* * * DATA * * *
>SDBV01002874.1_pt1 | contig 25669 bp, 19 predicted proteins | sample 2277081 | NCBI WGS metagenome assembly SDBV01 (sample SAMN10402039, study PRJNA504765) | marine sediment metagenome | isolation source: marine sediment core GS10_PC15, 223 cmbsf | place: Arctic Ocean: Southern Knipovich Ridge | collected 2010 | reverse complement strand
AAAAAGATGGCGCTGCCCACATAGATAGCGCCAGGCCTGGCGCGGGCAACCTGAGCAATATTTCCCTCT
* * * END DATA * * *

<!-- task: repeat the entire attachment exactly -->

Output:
>SDBV01002874.1_pt1 | contig 25669 bp, 19 predicted proteins | sample 2277081 | NCBI WGS metagenome assembly SDBV01 (sample SAMN10402039, study PRJNA504765) | marine sediment metagenome | isolation source: marine sediment core GS10_PC15, 223 cmbsf | place: Arctic Ocean: Southern Knipovich Ridge | collected 2010 | reverse complement strand
AAAAAGATGGCGCTGCCCACATAGATAGCGCCAGGCCTGGCGCGGGCAACCTGAGCAATATTTCCCTCT